A couple of bucks for peace of mind seems like a no brainer to me. But
then, I usually always seem to wait until they start chirping.
Just like AC filters. Each time, I say that "next time" I am not going to
wait so long, and then I do..............
Depends on how often you like to get up in the middle of the night to track down
that annoying once-a-minute "low battery" beep.
Yeah, sure, once a year is usually fine. Heck, spend some dinero on the
fancy-dancy lithium batteries, and then don't mess with them at all until the
10-year lifetime of the detector is up.
Only if someone didn't put in an alkaline battery but instead installed
a carbon-zinc or carbon-chloride type, which should never be used
because of the poor shelf life. For alkaline batteries, every 2 years
is adequate. Lithium batteries will last 10 years but should be used
only in smoke detectors designed for them because the low voltage
warning calibration is slightly different for them than for alkalines.
Just change them every year (not 6 months) , or if they chirp before that.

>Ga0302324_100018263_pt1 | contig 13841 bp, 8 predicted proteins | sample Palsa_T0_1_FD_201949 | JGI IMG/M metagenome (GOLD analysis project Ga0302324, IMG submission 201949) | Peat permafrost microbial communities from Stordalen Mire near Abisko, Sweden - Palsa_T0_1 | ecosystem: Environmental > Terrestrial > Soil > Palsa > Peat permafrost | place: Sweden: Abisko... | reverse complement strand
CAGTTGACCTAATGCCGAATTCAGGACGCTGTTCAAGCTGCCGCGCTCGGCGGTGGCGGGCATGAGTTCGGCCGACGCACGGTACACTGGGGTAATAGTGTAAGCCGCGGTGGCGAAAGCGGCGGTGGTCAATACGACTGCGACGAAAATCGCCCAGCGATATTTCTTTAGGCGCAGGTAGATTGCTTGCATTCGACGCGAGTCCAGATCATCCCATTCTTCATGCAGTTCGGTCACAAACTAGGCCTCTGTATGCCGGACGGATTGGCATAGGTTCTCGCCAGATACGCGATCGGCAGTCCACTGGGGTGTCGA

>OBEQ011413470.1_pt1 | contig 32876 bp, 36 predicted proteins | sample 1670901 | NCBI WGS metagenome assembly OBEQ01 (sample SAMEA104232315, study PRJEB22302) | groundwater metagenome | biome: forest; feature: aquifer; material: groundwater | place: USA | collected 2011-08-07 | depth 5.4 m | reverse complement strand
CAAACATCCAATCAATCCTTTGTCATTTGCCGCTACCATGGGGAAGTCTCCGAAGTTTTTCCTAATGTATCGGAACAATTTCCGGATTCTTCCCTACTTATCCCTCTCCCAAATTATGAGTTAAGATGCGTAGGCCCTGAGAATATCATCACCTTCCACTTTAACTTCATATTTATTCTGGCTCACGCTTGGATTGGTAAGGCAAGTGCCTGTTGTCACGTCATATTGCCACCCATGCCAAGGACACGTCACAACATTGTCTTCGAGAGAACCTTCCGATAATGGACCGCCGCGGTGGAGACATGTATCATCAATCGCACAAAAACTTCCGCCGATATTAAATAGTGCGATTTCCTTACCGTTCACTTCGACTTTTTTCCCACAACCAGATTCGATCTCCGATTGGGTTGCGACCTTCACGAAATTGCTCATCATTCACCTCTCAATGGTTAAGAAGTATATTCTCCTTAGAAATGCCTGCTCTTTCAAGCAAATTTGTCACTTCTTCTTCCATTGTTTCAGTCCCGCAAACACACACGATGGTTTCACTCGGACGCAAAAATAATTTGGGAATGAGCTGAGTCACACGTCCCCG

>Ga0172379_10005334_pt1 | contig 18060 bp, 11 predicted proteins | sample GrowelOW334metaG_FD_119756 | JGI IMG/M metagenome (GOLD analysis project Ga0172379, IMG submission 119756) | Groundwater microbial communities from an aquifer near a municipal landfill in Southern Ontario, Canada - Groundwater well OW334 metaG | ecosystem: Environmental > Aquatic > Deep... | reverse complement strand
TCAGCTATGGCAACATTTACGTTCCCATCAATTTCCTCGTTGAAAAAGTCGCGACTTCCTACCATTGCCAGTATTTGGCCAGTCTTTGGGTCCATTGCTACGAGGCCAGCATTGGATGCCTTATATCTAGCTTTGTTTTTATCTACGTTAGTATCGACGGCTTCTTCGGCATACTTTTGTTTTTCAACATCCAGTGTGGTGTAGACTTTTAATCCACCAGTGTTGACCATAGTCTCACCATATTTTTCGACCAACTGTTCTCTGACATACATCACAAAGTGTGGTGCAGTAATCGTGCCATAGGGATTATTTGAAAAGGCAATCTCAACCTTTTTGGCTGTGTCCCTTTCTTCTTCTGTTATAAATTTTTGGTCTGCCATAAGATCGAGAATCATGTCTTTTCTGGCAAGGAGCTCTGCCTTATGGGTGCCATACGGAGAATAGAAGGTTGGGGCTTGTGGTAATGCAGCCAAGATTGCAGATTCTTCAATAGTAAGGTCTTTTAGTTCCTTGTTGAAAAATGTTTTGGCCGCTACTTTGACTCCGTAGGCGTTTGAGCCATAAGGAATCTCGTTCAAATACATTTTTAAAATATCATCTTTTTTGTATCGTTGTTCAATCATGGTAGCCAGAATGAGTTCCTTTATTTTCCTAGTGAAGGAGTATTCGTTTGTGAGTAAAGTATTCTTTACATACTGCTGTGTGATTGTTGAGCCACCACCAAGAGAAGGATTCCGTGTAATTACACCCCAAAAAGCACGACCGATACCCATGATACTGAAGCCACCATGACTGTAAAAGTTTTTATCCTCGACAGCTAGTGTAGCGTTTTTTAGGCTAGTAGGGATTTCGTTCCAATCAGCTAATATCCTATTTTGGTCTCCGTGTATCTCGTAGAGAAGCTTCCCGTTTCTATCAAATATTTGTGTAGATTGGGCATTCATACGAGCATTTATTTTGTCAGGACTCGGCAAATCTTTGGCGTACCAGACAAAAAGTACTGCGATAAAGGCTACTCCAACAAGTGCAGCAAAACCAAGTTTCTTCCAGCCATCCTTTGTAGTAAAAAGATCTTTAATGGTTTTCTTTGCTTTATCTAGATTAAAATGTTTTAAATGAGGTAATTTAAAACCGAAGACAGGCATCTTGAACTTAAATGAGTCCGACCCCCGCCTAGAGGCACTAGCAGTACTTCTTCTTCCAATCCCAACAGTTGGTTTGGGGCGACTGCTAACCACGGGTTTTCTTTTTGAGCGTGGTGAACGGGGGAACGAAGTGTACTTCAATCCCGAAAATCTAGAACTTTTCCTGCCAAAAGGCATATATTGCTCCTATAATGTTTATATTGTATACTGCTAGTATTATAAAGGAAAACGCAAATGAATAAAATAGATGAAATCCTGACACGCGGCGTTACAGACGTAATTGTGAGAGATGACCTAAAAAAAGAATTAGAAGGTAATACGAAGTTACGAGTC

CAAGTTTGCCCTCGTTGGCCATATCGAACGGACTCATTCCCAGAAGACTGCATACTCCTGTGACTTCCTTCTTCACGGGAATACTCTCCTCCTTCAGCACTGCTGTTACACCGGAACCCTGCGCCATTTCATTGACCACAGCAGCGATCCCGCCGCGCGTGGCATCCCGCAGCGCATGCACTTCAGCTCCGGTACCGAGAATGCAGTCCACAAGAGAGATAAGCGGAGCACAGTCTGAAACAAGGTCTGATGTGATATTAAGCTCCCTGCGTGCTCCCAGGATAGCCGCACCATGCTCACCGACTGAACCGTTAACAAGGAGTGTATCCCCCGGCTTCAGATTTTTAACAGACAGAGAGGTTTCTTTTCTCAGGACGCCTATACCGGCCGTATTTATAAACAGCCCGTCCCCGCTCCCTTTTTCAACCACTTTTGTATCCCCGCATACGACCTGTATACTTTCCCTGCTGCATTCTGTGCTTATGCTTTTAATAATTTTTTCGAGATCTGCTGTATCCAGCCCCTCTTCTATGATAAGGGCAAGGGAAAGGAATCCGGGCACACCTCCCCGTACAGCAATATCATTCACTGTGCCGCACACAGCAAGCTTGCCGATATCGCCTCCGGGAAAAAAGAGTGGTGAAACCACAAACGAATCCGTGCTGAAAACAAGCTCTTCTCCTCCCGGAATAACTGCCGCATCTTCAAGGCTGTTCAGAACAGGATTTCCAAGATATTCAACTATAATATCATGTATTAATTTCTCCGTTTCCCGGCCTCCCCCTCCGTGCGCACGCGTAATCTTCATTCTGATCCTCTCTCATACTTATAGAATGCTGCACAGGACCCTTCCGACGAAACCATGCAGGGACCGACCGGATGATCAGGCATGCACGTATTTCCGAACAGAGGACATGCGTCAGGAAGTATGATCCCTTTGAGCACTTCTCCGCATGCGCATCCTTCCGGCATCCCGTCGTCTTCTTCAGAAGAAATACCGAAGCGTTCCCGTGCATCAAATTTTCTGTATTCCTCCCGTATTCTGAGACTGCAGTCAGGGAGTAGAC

A good time to change them is when you set your clocks back or forward for
daylight savings time. (make it a routine)
Don't listen to these other cheap bastards. Your life and property are worth a
few dollars a year for fresh batteries.
No, it isn't. The smoke detector will tell you when it
needs new batteries. When it does tell you (annoying beep),
change the battery. Always use Duracell or equivalent
alkaline type battery. Not all detectors use the same
amount of electricity. Batteries in my detectors all last
longer than a year and some last over 2-1/2 years. Put a
piece of masking tape on the battery when you put it in the
detector and write the date on it. Then you will know how
long they last.
In fact the battery going out is what causes the unit to fail the test.
The unit test is primarily a battery test. As far as I know there
is no way to test the detector, except of course to build a fire under it.
Now you've got me confused. I think the test is more of a
circuit test than a battery test; its already got a built in
battery check--the chirp. I've never tried to test a unit
after the unit signals a low battery with chirps, but I bet
it will still test good. If a unit fails the test without
every chirping, I think something is wrong.
Sure you can test them and some manufactures give the
instructions for that particular unit. If you have a
barbecue, you can figure out how to test the smoke unit.
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